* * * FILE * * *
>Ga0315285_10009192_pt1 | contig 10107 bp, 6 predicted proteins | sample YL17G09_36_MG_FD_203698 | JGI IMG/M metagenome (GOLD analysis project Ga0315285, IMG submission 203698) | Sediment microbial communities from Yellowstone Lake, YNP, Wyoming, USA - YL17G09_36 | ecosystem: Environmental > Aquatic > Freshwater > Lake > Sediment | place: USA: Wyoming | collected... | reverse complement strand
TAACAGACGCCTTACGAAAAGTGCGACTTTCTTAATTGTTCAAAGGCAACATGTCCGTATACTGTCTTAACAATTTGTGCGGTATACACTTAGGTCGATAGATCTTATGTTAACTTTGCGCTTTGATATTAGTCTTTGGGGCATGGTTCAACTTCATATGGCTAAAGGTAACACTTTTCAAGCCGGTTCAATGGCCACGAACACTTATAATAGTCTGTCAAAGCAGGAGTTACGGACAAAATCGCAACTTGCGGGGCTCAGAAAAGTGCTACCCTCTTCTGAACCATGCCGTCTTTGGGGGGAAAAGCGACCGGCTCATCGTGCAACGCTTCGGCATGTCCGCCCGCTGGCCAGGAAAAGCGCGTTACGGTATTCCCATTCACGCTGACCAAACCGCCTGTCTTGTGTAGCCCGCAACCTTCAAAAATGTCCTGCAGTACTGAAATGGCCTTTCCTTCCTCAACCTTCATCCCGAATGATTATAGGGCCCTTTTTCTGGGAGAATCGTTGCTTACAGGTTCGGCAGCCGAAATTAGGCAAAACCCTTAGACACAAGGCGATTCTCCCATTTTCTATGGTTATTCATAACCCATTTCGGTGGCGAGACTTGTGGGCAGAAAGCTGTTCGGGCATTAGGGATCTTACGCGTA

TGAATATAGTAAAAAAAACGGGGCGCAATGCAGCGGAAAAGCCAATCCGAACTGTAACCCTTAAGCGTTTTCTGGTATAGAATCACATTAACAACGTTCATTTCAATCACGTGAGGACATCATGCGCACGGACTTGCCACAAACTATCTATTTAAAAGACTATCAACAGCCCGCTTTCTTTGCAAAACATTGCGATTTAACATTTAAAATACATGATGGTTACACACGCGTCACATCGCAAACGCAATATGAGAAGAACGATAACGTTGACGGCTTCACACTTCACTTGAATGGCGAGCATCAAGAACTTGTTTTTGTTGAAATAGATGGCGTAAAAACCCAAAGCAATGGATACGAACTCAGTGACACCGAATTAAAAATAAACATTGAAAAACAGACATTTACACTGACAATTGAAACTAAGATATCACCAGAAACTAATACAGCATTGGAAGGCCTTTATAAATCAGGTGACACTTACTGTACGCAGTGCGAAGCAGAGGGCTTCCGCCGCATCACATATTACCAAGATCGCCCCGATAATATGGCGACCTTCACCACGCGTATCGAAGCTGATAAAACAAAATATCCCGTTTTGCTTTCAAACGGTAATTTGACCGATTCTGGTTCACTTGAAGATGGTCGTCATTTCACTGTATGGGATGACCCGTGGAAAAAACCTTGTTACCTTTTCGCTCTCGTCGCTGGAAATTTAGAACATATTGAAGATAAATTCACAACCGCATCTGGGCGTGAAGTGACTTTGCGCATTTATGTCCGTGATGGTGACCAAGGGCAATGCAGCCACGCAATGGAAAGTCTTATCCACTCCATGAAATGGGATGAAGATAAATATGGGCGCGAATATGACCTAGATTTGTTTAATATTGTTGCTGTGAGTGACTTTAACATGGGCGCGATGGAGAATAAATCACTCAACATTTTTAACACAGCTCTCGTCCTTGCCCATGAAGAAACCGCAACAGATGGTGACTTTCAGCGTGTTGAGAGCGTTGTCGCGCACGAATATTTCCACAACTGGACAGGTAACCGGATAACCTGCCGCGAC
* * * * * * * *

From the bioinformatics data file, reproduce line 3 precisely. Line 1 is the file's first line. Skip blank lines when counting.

TGAATATAGTAAAAAAAACGGGGCGCAATGCAGCGGAAAAGCCAATCCGAACTGTAACCCTTAAGCGTTTTCTGGTATAGAATCACATTAACAACGTTCATTTCAATCACGTGAGGACATCATGCGCACGGACTTGCCACAAACTATCTATTTAAAAGACTATCAACAGCCCGCTTTCTTTGCAAAACATTGCGATTTAACATTTAAAATACATGATGGTTACACACGCGTCACATCGCAAACGCAATATGAGAAGAACGATAACGTTGACGGCTTCACACTTCACTTGAATGGCGAGCATCAAGAACTTGTTTTTGTTGAAATAGATGGCGTAAAAACCCAAAGCAATGGATACGAACTCAGTGACACCGAATTAAAAATAAACATTGAAAAACAGACATTTACACTGACAATTGAAACTAAGATATCACCAGAAACTAATACAGCATTGGAAGGCCTTTATAAATCAGGTGACACTTACTGTACGCAGTGCGAAGCAGAGGGCTTCCGCCGCATCACATATTACCAAGATCGCCCCGATAATATGGCGACCTTCACCACGCGTATCGAAGCTGATAAAACAAAATATCCCGTTTTGCTTTCAAACGGTAATTTGACCGATTCTGGTTCACTTGAAGATGGTCGTCATTTCACTGTATGGGATGACCCGTGGAAAAAACCTTGTTACCTTTTCGCTCTCGTCGCTGGAAATTTAGAACATATTGAAGATAAATTCACAACCGCATCTGGGCGTGAAGTGACTTTGCGCATTTATGTCCGTGATGGTGACCAAGGGCAATGCAGCCACGCAATGGAAAGTCTTATCCACTCCATGAAATGGGATGAAGATAAATATGGGCGCGAATATGACCTAGATTTGTTTAATATTGTTGCTGTGAGTGACTTTAACATGGGCGCGATGGAGAATAAATCACTCAACATTTTTAACACAGCTCTCGTCCTTGCCCATGAAGAAACCGCAACAGATGGTGACTTTCAGCGTGTTGAGAGCGTTGTCGCGCACGAATATTTCCACAACTGGACAGGTAACCGGATAACCTGCCGCGAC